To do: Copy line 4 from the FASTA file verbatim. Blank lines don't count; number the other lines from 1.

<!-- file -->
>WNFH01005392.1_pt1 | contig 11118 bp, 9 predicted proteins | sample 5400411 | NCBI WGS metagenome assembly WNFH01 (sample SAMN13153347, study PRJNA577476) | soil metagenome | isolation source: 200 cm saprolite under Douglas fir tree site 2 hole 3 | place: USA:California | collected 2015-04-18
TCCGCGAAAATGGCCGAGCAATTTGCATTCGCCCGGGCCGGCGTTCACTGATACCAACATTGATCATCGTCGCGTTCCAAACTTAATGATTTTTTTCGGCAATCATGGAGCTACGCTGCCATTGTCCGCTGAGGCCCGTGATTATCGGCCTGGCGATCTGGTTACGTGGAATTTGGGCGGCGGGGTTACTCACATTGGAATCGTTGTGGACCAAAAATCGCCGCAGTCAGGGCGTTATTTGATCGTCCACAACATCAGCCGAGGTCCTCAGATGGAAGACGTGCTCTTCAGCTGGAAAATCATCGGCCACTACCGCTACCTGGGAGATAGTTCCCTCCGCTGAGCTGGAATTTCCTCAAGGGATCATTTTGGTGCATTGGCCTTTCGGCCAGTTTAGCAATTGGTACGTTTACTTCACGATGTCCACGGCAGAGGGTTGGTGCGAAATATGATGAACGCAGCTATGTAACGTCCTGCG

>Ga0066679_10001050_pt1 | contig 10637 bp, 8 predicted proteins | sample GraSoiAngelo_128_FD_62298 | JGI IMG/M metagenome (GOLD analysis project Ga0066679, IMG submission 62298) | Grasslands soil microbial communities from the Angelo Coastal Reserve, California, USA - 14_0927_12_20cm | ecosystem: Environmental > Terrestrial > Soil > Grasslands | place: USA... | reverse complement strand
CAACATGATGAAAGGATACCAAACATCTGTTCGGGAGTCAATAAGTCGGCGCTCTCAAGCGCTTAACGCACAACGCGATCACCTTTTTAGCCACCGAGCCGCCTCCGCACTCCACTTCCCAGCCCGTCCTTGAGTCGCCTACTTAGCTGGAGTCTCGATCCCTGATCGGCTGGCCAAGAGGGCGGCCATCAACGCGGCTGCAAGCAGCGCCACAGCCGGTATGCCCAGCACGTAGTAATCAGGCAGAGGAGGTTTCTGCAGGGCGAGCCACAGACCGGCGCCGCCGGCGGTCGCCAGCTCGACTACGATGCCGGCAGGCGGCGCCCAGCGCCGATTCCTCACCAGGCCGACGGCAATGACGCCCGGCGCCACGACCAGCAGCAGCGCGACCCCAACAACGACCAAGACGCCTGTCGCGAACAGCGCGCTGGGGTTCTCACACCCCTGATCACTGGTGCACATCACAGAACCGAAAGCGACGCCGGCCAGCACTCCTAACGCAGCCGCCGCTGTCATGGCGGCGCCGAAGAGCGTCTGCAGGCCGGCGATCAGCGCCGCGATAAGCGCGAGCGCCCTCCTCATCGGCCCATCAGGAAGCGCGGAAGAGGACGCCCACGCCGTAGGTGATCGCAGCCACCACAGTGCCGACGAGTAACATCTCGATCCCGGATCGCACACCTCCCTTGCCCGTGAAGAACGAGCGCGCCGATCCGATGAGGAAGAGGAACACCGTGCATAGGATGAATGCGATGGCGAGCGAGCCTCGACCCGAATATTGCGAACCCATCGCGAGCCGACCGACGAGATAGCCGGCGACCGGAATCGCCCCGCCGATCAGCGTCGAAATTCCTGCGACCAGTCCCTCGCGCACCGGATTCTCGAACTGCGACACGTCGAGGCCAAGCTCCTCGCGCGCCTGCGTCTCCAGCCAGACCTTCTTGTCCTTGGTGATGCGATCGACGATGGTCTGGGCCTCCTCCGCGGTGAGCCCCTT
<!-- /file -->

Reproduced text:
CAACATGATGAAAGGATACCAAACATCTGTTCGGGAGTCAATAAGTCGGCGCTCTCAAGCGCTTAACGCACAACGCGATCACCTTTTTAGCCACCGAGCCGCCTCCGCACTCCACTTCCCAGCCCGTCCTTGAGTCGCCTACTTAGCTGGAGTCTCGATCCCTGATCGGCTGGCCAAGAGGGCGGCCATCAACGCGGCTGCAAGCAGCGCCACAGCCGGTATGCCCAGCACGTAGTAATCAGGCAGAGGAGGTTTCTGCAGGGCGAGCCACAGACCGGCGCCGCCGGCGGTCGCCAGCTCGACTACGATGCCGGCAGGCGGCGCCCAGCGCCGATTCCTCACCAGGCCGACGGCAATGACGCCCGGCGCCACGACCAGCAGCAGCGCGACCCCAACAACGACCAAGACGCCTGTCGCGAACAGCGCGCTGGGGTTCTCACACCCCTGATCACTGGTGCACATCACAGAACCGAAAGCGACGCCGGCCAGCACTCCTAACGCAGCCGCCGCTGTCATGGCGGCGCCGAAGAGCGTCTGCAGGCCGGCGATCAGCGCCGCGATAAGCGCGAGCGCCCTCCTCATCGGCCCATCAGGAAGCGCGGAAGAGGACGCCCACGCCGTAGGTGATCGCAGCCACCACAGTGCCGACGAGTAACATCTCGATCCCGGATCGCACACCTCCCTTGCCCGTGAAGAACGAGCGCGCCGATCCGATGAGGAAGAGGAACACCGTGCATAGGATGAATGCGATGGCGAGCGAGCCTCGACCCGAATATTGCGAACCCATCGCGAGCCGACCGACGAGATAGCCGGCGACCGGAATCGCCCCGCCGATCAGCGTCGAAATTCCTGCGACCAGTCCCTCGCGCACCGGATTCTCGAACTGCGACACGTCGAGGCCAAGCTCCTCGCGCGCCTGCGTCTCCAGCCAGACCTTCTTGTCCTTGGTGATGCGATCGACGATGGTCTGGGCCTCCTCCGCGGTGAGCCCCTT